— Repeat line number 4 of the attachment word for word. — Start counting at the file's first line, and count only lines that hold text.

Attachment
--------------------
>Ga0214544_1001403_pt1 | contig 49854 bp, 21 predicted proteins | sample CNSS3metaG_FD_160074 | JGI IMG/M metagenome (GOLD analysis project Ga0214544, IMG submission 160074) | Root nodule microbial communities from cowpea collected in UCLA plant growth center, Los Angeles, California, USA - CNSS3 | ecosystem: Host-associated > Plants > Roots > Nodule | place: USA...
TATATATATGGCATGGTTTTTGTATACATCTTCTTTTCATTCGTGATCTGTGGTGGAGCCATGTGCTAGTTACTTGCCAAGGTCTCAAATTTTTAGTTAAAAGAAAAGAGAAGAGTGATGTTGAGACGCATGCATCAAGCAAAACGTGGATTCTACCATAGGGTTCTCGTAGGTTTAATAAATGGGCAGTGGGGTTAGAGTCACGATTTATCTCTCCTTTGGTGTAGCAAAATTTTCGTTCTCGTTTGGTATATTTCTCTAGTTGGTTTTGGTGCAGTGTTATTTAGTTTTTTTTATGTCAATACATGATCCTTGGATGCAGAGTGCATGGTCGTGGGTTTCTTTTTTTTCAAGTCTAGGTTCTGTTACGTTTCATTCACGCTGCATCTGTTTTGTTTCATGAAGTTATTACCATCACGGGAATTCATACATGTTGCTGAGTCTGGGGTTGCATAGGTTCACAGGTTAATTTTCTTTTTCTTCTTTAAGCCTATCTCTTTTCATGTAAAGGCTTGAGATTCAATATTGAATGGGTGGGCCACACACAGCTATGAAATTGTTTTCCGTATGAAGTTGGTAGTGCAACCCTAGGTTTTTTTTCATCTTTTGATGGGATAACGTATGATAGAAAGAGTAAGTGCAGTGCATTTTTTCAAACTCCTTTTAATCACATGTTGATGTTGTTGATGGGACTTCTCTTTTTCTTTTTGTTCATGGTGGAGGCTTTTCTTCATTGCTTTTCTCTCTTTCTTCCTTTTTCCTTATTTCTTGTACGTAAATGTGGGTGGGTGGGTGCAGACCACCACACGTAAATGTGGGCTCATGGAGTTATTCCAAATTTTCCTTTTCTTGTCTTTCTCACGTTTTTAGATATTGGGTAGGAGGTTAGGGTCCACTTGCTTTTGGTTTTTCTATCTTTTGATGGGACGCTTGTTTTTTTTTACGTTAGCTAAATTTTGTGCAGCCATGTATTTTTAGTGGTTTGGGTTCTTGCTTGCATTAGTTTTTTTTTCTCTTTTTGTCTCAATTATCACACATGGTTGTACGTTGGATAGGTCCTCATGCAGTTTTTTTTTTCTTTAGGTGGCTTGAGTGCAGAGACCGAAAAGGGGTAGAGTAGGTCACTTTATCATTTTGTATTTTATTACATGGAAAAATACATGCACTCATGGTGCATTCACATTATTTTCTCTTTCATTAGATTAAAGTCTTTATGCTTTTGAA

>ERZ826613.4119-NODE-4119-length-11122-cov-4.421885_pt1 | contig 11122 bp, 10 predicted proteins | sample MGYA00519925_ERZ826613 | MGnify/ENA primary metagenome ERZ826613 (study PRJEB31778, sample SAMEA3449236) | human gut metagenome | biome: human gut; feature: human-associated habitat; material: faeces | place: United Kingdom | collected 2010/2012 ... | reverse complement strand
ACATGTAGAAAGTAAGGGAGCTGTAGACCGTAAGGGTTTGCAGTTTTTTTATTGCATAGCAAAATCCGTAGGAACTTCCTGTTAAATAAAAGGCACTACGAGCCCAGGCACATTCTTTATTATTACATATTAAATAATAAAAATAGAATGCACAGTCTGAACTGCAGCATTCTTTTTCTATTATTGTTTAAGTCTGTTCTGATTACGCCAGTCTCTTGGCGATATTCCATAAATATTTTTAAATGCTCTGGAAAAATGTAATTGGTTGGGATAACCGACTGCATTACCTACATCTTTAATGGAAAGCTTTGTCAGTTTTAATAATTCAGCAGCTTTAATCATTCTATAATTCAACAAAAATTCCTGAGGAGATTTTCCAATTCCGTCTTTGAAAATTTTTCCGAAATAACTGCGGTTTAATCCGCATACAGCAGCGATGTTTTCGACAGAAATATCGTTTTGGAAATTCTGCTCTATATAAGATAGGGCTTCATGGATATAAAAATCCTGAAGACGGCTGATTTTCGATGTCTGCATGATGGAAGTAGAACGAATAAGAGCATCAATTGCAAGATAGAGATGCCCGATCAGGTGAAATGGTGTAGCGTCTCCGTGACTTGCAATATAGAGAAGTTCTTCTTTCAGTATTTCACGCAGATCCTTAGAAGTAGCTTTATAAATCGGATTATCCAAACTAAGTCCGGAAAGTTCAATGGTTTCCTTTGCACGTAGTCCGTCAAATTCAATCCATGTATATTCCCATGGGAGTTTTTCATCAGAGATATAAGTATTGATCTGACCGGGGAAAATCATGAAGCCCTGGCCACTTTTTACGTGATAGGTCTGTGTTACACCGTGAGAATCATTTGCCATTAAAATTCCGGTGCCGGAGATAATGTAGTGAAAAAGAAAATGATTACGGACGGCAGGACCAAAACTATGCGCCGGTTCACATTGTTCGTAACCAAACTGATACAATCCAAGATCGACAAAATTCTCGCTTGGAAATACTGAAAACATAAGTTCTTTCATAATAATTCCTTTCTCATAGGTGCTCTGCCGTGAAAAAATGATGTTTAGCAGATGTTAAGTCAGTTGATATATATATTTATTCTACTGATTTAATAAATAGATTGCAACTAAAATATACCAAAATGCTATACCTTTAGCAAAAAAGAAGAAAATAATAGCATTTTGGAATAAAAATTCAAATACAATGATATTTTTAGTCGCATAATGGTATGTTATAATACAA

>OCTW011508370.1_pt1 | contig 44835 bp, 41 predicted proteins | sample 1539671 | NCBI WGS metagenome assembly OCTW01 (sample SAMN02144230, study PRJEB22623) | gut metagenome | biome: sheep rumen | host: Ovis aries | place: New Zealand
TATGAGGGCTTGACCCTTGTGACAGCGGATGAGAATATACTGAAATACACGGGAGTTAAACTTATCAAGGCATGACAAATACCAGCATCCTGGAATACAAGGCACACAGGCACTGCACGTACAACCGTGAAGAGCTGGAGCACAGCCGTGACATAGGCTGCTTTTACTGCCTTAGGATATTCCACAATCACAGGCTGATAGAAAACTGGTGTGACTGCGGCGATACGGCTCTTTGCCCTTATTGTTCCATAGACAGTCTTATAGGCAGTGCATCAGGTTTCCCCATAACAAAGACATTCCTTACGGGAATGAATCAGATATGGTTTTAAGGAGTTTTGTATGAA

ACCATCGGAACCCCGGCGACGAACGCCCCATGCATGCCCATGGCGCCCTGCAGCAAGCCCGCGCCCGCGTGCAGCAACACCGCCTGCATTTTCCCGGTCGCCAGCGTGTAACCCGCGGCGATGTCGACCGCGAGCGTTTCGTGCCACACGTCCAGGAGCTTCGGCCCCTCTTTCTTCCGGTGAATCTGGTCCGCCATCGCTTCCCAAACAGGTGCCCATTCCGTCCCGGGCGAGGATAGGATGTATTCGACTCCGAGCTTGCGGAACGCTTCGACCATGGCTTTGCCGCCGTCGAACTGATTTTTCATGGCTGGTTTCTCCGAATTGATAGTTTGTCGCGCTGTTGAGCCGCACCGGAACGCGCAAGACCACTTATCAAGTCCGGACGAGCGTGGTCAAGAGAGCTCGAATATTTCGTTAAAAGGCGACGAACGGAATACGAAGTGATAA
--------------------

ACATGTAGAAAGTAAGGGAGCTGTAGACCGTAAGGGTTTGCAGTTTTTTTATTGCATAGCAAAATCCGTAGGAACTTCCTGTTAAATAAAAGGCACTACGAGCCCAGGCACATTCTTTATTATTACATATTAAATAATAAAAATAGAATGCACAGTCTGAACTGCAGCATTCTTTTTCTATTATTGTTTAAGTCTGTTCTGATTACGCCAGTCTCTTGGCGATATTCCATAAATATTTTTAAATGCTCTGGAAAAATGTAATTGGTTGGGATAACCGACTGCATTACCTACATCTTTAATGGAAAGCTTTGTCAGTTTTAATAATTCAGCAGCTTTAATCATTCTATAATTCAACAAAAATTCCTGAGGAGATTTTCCAATTCCGTCTTTGAAAATTTTTCCGAAATAACTGCGGTTTAATCCGCATACAGCAGCGATGTTTTCGACAGAAATATCGTTTTGGAAATTCTGCTCTATATAAGATAGGGCTTCATGGATATAAAAATCCTGAAGACGGCTGATTTTCGATGTCTGCATGATGGAAGTAGAACGAATAAGAGCATCAATTGCAAGATAGAGATGCCCGATCAGGTGAAATGGTGTAGCGTCTCCGTGACTTGCAATATAGAGAAGTTCTTCTTTCAGTATTTCACGCAGATCCTTAGAAGTAGCTTTATAAATCGGATTATCCAAACTAAGTCCGGAAAGTTCAATGGTTTCCTTTGCACGTAGTCCGTCAAATTCAATCCATGTATATTCCCATGGGAGTTTTTCATCAGAGATATAAGTATTGATCTGACCGGGGAAAATCATGAAGCCCTGGCCACTTTTTACGTGATAGGTCTGTGTTACACCGTGAGAATCATTTGCCATTAAAATTCCGGTGCCGGAGATAATGTAGTGAAAAAGAAAATGATTACGGACGGCAGGACCAAAACTATGCGCCGGTTCACATTGTTCGTAACCAAACTGATACAATCCAAGATCGACAAAATTCTCGCTTGGAAATACTGAAAACATAAGTTCTTTCATAATAATTCCTTTCTCATAGGTGCTCTGCCGTGAAAAAATGATGTTTAGCAGATGTTAAGTCAGTTGATATATATATTTATTCTACTGATTTAATAAATAGATTGCAACTAAAATATACCAAAATGCTATACCTTTAGCAAAAAAGAAGAAAATAATAGCATTTTGGAATAAAAATTCAAATACAATGATATTTTTAGTCGCATAATGGTATGTTATAATACAA